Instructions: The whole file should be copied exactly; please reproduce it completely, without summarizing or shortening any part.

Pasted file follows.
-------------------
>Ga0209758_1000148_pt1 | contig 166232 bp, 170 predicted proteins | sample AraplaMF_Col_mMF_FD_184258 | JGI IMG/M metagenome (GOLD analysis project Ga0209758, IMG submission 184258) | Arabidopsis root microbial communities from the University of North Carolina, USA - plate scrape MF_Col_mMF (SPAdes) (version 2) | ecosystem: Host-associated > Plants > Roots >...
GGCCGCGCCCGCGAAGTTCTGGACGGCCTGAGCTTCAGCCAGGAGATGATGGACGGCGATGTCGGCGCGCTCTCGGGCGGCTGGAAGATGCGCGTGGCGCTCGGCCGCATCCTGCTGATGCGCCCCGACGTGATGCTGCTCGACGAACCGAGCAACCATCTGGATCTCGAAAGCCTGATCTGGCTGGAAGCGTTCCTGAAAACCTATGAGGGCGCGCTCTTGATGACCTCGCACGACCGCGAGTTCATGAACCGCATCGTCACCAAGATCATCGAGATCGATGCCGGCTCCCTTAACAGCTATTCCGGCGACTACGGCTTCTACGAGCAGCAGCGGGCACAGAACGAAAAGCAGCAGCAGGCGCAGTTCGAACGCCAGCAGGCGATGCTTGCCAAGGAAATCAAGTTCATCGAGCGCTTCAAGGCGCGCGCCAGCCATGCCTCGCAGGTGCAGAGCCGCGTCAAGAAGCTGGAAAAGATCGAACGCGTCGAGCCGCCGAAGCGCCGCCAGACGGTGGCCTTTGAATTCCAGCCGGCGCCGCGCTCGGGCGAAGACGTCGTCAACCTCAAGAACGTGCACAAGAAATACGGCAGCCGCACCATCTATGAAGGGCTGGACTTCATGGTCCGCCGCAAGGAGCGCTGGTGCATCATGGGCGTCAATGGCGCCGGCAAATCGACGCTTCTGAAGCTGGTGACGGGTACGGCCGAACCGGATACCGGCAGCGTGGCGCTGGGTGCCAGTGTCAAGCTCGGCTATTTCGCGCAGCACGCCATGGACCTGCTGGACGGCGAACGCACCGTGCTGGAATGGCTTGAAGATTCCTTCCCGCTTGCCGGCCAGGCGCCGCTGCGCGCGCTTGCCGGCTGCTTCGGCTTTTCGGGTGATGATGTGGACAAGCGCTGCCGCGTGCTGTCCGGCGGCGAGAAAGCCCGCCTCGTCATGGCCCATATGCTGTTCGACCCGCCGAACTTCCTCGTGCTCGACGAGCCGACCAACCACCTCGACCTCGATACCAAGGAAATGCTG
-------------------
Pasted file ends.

>Ga0209758_1000148_pt1 | contig 166232 bp, 170 predicted proteins | sample AraplaMF_Col_mMF_FD_184258 | JGI IMG/M metagenome (GOLD analysis project Ga0209758, IMG submission 184258) | Arabidopsis root microbial communities from the University of North Carolina, USA - plate scrape MF_Col_mMF (SPAdes) (version 2) | ecosystem: Host-associated > Plants > Roots >...
GGCCGCGCCCGCGAAGTTCTGGACGGCCTGAGCTTCAGCCAGGAGATGATGGACGGCGATGTCGGCGCGCTCTCGGGCGGCTGGAAGATGCGCGTGGCGCTCGGCCGCATCCTGCTGATGCGCCCCGACGTGATGCTGCTCGACGAACCGAGCAACCATCTGGATCTCGAAAGCCTGATCTGGCTGGAAGCGTTCCTGAAAACCTATGAGGGCGCGCTCTTGATGACCTCGCACGACCGCGAGTTCATGAACCGCATCGTCACCAAGATCATCGAGATCGATGCCGGCTCCCTTAACAGCTATTCCGGCGACTACGGCTTCTACGAGCAGCAGCGGGCACAGAACGAAAAGCAGCAGCAGGCGCAGTTCGAACGCCAGCAGGCGATGCTTGCCAAGGAAATCAAGTTCATCGAGCGCTTCAAGGCGCGCGCCAGCCATGCCTCGCAGGTGCAGAGCCGCGTCAAGAAGCTGGAAAAGATCGAACGCGTCGAGCCGCCGAAGCGCCGCCAGACGGTGGCCTTTGAATTCCAGCCGGCGCCGCGCTCGGGCGAAGACGTCGTCAACCTCAAGAACGTGCACAAGAAATACGGCAGCCGCACCATCTATGAAGGGCTGGACTTCATGGTCCGCCGCAAGGAGCGCTGGTGCATCATGGGCGTCAATGGCGCCGGCAAATCGACGCTTCTGAAGCTGGTGACGGGTACGGCCGAACCGGATACCGGCAGCGTGGCGCTGGGTGCCAGTGTCAAGCTCGGCTATTTCGCGCAGCACGCCATGGACCTGCTGGACGGCGAACGCACCGTGCTGGAATGGCTTGAAGATTCCTTCCCGCTTGCCGGCCAGGCGCCGCTGCGCGCGCTTGCCGGCTGCTTCGGCTTTTCGGGTGATGATGTGGACAAGCGCTGCCGCGTGCTGTCCGGCGGCGAGAAAGCCCGCCTCGTCATGGCCCATATGCTGTTCGACCCGCCGAACTTCCTCGTGCTCGACGAGCCGACCAACCACCTCGACCTCGATACCAAGGAAATGCTG